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Mars Space Science

Rare Water-Rich Mars Meteorite Discovered 71

astroengine writes "A rare Martian meteorite recently found in Morocco contains minerals with 10 times more water than previously discovered Mars meteorites, a finding that raises new questions about when and how long the planet most like Earth in the solar system had conditions suitable for life. The meteorite, known as Northwest Africa (NWA) 7034, is the second-oldest of 110 named stones originating from Mars that have been retrieved on Earth. Purchased from a Moroccan meteorite dealer in 2011, the black, baseball-sized stone, which weighs less than 1 pound, is 2.1 billion years old, meaning it formed during what is known as the early Amazonian era in Mars' geologic history. 'It's from a time on Mars that we actually don't know much about,' geologist Carl Agee, with the University of New Mexico in Albuquerque, told Discovery News."
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Rare Water-Rich Mars Meteorite Discovered

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  • Some questions (Score:2, Interesting)

    by Celarent Darii ( 1561999 ) on Friday January 04, 2013 @12:23AM (#42471649)

    The article is very short on explanations. For instance:

    1/ When they say 'Martian meteorite' do they mean that it actually came from the surface of mars or rather than it's general origin was near to the orbit of mars?
    2/ What guarantees are there that this rock is actually from mars?
    3/ If so, how can you explain the parent meteor escaping the gravity well of mars? If this piece of rock is about a kilogram, then its entry mass must have been be quite large. The meteorite in California that was tracked with radar (the Sutton Mill's meteorite in 2008) and later collected had an estimated mass of 40,000 kg but only about 1 kg was recoverable from pieces much smaller than the one in the story.
    4/ Following this, it would seem an improbable event that a/ there would be some impact on mars that would send ejecta as large as 40000 kg out of mars orbit and that b/ this orbit would be towards the earth. Any impact that could send ejecta into escape velocity would almost have to be tangential to the surface, and even then it is difficult to see how such an impact could even produce large ejecta as the impact would skim more across the surface rather than into the interior of the planet.
    5/ usually dating of the material and its mineral composition leads to a supposition that it is of planetary origin. And yet this rock has a different material composition than martian rocks, as per the article. Thus it seems that the entire hypothesis that it came from mars should actually be questioned instead of inferring that mars had more water than because of the composition of this meteorite.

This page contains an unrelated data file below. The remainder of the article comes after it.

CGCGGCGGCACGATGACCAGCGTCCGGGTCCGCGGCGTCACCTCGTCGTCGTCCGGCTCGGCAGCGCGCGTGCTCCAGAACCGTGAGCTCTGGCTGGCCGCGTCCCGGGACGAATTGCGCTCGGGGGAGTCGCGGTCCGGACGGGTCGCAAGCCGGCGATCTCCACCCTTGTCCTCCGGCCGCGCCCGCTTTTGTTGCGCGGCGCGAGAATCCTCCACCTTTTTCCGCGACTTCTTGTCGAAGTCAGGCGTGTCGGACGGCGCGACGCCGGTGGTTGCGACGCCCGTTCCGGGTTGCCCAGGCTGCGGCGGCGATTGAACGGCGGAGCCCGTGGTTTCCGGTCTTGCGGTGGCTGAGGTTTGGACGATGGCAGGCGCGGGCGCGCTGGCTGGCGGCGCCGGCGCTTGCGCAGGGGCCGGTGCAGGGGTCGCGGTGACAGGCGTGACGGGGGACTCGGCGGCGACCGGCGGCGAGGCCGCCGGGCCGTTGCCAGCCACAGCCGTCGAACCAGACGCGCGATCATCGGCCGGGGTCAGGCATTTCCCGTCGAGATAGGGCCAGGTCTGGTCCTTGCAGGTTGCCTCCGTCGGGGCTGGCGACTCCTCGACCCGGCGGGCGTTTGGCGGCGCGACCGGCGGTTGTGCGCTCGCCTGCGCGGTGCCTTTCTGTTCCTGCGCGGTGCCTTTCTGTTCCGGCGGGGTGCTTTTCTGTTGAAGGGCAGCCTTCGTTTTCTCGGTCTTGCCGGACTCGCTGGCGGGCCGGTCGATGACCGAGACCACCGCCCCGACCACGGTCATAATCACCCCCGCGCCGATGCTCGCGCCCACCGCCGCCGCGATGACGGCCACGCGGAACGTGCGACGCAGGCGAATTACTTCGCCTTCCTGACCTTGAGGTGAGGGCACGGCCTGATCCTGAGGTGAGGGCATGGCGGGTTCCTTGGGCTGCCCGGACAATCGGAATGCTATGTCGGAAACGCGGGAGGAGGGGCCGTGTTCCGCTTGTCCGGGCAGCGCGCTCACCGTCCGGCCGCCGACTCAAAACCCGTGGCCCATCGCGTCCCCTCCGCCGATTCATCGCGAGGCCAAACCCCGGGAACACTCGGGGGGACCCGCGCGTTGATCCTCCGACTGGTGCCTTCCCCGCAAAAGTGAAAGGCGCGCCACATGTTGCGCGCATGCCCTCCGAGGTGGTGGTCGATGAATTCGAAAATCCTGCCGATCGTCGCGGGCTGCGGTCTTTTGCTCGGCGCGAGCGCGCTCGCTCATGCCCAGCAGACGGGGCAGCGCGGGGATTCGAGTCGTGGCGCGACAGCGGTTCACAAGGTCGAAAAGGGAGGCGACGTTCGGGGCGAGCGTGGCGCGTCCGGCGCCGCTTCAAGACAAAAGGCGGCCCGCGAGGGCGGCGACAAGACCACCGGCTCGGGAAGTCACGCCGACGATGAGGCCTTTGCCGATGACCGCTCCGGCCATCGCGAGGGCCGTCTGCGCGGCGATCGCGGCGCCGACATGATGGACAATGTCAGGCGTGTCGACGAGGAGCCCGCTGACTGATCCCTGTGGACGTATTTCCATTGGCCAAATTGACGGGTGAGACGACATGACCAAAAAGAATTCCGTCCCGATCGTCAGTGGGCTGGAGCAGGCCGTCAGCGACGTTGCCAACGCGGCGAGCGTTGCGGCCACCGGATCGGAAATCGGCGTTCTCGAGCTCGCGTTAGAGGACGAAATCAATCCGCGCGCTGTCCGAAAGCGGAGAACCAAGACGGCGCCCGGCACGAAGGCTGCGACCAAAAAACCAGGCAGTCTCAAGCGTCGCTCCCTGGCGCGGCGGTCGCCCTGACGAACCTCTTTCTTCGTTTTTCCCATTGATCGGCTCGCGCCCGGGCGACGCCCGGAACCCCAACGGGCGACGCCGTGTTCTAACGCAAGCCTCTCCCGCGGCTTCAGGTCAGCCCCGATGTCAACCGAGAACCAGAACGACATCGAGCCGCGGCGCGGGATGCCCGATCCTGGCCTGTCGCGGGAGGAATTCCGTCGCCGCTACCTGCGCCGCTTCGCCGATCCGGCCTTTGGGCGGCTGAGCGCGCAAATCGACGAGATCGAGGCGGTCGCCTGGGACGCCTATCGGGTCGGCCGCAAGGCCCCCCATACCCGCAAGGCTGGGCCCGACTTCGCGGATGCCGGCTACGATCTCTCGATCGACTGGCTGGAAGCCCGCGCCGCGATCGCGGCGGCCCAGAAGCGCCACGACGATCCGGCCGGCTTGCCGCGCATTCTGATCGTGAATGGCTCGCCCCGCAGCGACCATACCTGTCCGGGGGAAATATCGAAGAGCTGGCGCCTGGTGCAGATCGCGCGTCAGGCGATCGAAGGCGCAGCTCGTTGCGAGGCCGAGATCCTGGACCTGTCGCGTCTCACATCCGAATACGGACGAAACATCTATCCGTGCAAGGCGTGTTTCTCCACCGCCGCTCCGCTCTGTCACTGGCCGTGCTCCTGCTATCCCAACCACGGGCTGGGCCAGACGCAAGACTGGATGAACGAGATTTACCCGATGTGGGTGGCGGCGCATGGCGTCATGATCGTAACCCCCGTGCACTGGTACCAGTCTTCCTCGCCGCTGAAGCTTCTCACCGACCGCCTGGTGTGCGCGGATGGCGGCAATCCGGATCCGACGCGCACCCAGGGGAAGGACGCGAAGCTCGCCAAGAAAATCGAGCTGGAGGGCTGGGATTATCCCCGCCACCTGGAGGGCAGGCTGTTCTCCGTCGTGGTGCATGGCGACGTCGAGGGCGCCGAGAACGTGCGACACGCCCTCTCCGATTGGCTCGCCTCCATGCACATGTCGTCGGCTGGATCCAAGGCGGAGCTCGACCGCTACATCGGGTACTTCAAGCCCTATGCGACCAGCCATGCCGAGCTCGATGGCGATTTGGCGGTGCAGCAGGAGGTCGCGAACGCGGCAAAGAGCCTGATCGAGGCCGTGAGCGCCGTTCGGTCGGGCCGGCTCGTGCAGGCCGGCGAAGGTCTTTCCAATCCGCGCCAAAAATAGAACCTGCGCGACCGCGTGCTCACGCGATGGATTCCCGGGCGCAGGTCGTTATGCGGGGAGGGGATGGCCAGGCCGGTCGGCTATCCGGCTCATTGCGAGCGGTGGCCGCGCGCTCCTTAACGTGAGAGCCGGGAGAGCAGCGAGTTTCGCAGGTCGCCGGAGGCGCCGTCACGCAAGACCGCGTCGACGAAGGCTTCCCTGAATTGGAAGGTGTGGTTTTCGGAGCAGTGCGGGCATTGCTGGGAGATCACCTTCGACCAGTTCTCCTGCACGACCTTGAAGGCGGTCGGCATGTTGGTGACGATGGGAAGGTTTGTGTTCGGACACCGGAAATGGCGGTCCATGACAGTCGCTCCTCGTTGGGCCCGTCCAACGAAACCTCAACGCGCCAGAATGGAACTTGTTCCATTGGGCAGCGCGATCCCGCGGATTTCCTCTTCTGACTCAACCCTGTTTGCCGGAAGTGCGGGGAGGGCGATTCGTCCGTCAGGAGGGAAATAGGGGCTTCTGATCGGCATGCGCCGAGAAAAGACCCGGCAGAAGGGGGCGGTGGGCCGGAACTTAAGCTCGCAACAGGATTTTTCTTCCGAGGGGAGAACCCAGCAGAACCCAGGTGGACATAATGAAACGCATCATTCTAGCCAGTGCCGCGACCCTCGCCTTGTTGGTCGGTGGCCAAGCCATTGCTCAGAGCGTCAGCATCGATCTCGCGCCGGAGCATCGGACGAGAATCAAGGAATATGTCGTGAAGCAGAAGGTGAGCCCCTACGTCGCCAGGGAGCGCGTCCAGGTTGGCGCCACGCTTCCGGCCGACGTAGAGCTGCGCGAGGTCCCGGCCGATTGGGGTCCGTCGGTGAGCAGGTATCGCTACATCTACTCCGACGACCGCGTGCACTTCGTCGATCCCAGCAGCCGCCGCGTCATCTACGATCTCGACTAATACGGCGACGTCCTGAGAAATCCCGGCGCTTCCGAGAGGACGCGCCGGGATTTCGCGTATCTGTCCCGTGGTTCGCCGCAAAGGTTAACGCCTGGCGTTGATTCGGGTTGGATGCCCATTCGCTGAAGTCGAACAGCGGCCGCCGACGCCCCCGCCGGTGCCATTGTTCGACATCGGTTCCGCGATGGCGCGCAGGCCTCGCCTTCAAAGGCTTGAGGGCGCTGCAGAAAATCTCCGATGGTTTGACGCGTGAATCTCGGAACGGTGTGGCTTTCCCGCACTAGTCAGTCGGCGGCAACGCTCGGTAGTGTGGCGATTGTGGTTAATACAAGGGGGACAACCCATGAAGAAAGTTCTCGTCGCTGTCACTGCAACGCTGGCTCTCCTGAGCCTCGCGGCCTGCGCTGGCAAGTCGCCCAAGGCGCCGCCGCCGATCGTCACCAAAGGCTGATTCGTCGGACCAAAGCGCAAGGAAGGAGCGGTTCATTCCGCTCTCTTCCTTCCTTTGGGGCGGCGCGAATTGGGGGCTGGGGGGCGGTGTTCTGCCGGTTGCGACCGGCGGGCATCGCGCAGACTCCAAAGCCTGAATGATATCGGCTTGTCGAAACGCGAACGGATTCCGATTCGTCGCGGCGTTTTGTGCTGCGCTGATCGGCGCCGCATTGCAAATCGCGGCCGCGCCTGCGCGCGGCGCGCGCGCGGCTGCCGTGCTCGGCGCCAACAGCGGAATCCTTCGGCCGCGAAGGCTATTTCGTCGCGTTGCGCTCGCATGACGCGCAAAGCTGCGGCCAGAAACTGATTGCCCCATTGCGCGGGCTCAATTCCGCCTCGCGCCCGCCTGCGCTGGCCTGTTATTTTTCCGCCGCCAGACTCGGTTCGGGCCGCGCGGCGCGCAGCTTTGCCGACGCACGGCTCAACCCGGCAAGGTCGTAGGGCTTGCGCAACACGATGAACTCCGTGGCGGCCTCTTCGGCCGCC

Just how can they actually prove that the rock came from mars? It seems Occam's razor needs some sharpening.

    I remember not long ago that they were saying that the Corvid meteoroids were ejecta from the Giordano Bruno impact. This was proven false: []

  • Re:Two questions... (Score:4, Interesting)

    by mbone ( 558574 ) on Friday January 04, 2013 @02:19AM (#42472497)

    sounds a little BS to me

    "and you can rule out every planet / asteroid but Mars"
    where is this catalog of every single asteroid to ever come close to earth since creation of earth?

    The list of asteroids with an atmosphere and liquid water is rather short (as in, non-existant). That also rules out Venus and Mercury. The isotope data rules out the Earth (or the Moon). These arguments also rule out the Jovian satellites and stuff further out. Conversely, other isotope data make it clear these objects do come from within the solar system somewhere.

    This was all argued out at length in the 1980's and there were many skeptics, but they were eventually convinced. I remember being at a debate in Paris where one of the leading skeptics was reduced to saying that, although these came from a body very much like Mars, and not like any other solar system body, that didn't prove they are from Mars. That was about when he lost me. Now, this is regarded as well established and not controversial at all.

    "At some point, it is stopped"

    yea when its out of energy genius

    It has to get vaporized first.

Someone is unenthusiastic about your work.